As Sunderland’s only natural width on the right, Seelt only received 47 touches of the ball, the second least by any outfield player only beaten by Rusyn whom only managed 11 touches.
11 touches of the ball at home as a striker is simply not good enough and even less than what Burstow was managing under Mowbray.
Balls into Rusyn were either inaccurate or overplayed, leaving the striker with little to no service and due to Pritchard’s decision to drift infield meant Rusyn was often forced to cover him on the right wing making him even less involved in play.
Whether fans read much into body language or not, it’s clear as day that players haven’t bought into Beale’s system of coaching and despite multiple weeks on the training pitch and several recorded interviews documenting his ambition to make Sunderland a more defensively solid side, he’s done so at the total expense of any attacking output the team previously offered.
Sunderland recorded 15 shots in this game compared to Hull’s two, both of Hull’s shots came inside the box (one resulting in a goal) compared to Sunderland’s five inside the box and ten from outside.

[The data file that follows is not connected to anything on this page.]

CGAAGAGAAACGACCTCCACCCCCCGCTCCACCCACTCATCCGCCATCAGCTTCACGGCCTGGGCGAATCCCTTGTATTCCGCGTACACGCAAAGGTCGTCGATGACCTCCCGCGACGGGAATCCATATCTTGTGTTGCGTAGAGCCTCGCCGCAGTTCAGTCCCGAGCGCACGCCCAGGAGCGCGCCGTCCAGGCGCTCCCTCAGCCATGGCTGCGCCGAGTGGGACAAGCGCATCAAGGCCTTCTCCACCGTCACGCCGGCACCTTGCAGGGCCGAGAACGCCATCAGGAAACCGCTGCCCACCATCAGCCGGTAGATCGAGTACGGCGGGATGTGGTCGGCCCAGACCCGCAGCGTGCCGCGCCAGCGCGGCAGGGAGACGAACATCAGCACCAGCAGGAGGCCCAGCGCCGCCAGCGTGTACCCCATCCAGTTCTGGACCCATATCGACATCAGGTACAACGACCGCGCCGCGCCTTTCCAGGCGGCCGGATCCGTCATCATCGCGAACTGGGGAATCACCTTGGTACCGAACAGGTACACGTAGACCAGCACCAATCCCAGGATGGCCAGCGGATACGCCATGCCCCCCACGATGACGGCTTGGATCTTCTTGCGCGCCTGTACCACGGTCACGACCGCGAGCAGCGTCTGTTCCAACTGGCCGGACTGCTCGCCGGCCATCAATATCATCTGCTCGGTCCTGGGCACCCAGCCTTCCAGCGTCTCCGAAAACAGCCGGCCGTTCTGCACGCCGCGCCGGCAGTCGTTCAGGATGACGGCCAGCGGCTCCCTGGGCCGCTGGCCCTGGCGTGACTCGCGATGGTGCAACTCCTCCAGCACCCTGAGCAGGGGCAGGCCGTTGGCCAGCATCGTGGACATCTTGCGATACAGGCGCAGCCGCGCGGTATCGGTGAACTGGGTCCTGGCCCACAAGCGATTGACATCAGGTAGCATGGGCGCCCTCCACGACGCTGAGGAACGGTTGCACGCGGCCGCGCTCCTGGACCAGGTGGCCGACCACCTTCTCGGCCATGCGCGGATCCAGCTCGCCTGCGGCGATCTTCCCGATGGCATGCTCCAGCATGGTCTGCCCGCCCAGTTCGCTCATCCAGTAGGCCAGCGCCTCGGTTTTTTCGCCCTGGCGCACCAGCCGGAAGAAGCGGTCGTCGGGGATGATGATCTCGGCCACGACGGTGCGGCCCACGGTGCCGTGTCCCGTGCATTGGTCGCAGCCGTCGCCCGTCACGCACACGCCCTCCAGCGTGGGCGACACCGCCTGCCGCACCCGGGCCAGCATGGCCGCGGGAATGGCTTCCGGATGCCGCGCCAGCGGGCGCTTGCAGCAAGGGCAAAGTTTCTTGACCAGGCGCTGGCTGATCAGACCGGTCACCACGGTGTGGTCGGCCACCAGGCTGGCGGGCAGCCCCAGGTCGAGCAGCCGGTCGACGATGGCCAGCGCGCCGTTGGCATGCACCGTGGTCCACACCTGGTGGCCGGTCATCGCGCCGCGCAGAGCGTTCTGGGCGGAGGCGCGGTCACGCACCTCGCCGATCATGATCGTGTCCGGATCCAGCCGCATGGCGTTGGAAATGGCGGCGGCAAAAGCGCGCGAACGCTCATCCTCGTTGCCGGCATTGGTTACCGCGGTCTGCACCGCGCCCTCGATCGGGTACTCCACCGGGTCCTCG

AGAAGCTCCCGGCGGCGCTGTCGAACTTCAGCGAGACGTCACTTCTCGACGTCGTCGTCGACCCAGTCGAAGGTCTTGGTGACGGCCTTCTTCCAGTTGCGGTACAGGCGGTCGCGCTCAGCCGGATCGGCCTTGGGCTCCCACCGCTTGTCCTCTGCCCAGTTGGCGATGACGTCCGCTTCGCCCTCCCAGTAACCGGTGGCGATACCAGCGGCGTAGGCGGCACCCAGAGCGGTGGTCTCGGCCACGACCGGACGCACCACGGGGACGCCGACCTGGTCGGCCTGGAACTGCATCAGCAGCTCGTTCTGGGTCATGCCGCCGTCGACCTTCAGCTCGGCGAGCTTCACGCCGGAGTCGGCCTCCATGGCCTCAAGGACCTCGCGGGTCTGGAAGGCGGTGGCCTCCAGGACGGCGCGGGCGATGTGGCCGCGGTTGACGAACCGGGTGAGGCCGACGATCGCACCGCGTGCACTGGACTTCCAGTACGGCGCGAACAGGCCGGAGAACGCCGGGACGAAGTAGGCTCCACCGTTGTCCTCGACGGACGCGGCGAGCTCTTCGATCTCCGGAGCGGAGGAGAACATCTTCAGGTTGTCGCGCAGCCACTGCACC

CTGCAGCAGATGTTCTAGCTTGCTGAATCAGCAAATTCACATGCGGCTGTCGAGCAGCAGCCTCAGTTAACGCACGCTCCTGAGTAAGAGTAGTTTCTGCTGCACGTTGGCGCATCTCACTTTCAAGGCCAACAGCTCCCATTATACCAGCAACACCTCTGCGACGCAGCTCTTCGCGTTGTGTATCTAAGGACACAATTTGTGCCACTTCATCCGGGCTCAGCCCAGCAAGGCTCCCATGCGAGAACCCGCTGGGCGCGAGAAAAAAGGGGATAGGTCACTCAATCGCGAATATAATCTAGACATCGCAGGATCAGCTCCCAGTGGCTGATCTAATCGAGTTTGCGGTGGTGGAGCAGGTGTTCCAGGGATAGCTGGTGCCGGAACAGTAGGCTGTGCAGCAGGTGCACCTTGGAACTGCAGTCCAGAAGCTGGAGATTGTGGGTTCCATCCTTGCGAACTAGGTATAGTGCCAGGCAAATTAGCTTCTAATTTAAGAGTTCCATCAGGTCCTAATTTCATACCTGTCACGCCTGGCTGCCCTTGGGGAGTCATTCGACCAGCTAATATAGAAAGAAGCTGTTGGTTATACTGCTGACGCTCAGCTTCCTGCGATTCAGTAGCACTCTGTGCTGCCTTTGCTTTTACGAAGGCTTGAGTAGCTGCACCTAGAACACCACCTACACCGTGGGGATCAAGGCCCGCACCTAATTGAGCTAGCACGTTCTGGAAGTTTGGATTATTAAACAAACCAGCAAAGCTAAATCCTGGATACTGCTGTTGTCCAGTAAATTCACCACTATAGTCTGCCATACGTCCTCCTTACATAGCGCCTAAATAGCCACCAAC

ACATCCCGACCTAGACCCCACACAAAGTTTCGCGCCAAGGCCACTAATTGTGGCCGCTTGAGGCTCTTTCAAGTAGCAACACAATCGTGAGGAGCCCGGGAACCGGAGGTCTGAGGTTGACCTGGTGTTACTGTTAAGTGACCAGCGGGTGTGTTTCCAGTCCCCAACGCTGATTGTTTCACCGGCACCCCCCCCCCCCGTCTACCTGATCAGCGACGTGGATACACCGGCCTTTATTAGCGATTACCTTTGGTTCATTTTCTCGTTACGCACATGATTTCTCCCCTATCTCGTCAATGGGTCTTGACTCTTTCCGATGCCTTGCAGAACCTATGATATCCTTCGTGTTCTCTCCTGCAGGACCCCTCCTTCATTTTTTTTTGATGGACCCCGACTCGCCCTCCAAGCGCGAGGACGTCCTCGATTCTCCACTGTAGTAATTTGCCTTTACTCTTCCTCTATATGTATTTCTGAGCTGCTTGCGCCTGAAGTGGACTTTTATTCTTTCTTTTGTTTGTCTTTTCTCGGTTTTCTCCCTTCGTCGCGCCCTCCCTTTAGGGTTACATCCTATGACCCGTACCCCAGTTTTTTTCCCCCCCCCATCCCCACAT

Sunderland have gone from a side that work the ball into the box to one that takes speculative shots from distance due to a lack of other available opportunities and it’s painful viewing.
Beale by Numbers
Fans may be aware of the graphic circulating on social media regarding the underlying data surrounding the appointment of Beale and how this all looks for Sunderland.
The graph below highlights two key areas for Sunderland, the green line highlights Sunderland’s xG stats per game this season (xG is the average number of goals you’d expect to score given the type and quality of chances created by players.)
Conversely, the pink line indicates Sunderland’s xG for goals conceded per game (again xG against highlights the number of goals you’d expect to concede from the frequency and quality of chances faced per game).
Following Mowbray’s departure, it was clear we were a possession-based side that created a high volume of chances, they just weren’t being taken and we were doing well to limit the quality of opposition chances in games.
It makes grim viewing to see that since Beale’s introduction (Purple Line) we’ve not only regressed in the quality of chances created but there’s also been a clear uptake in the quality of chances being given to opposition in games.
There’s no easy way to say that things are not looking good for Sunderland right now, Beale has managed to suck the life out of one of the most naturally talented sides in the division and it shows.
I do however ask fans to refrain from calling for Beale’s head as no ownership structure would willingly sack a manager less than 10 games into their tenure.
Things may well get worse, but with a huge game coming up against Stoke at the weekend, it’s now more about getting behind the players than it is Beale.
With a bunch of young adults on the pitch, they need the support from fans more than ever. No matter who is standing on the touchline on Saturday, the players and the club are far more important than the man in the technical area.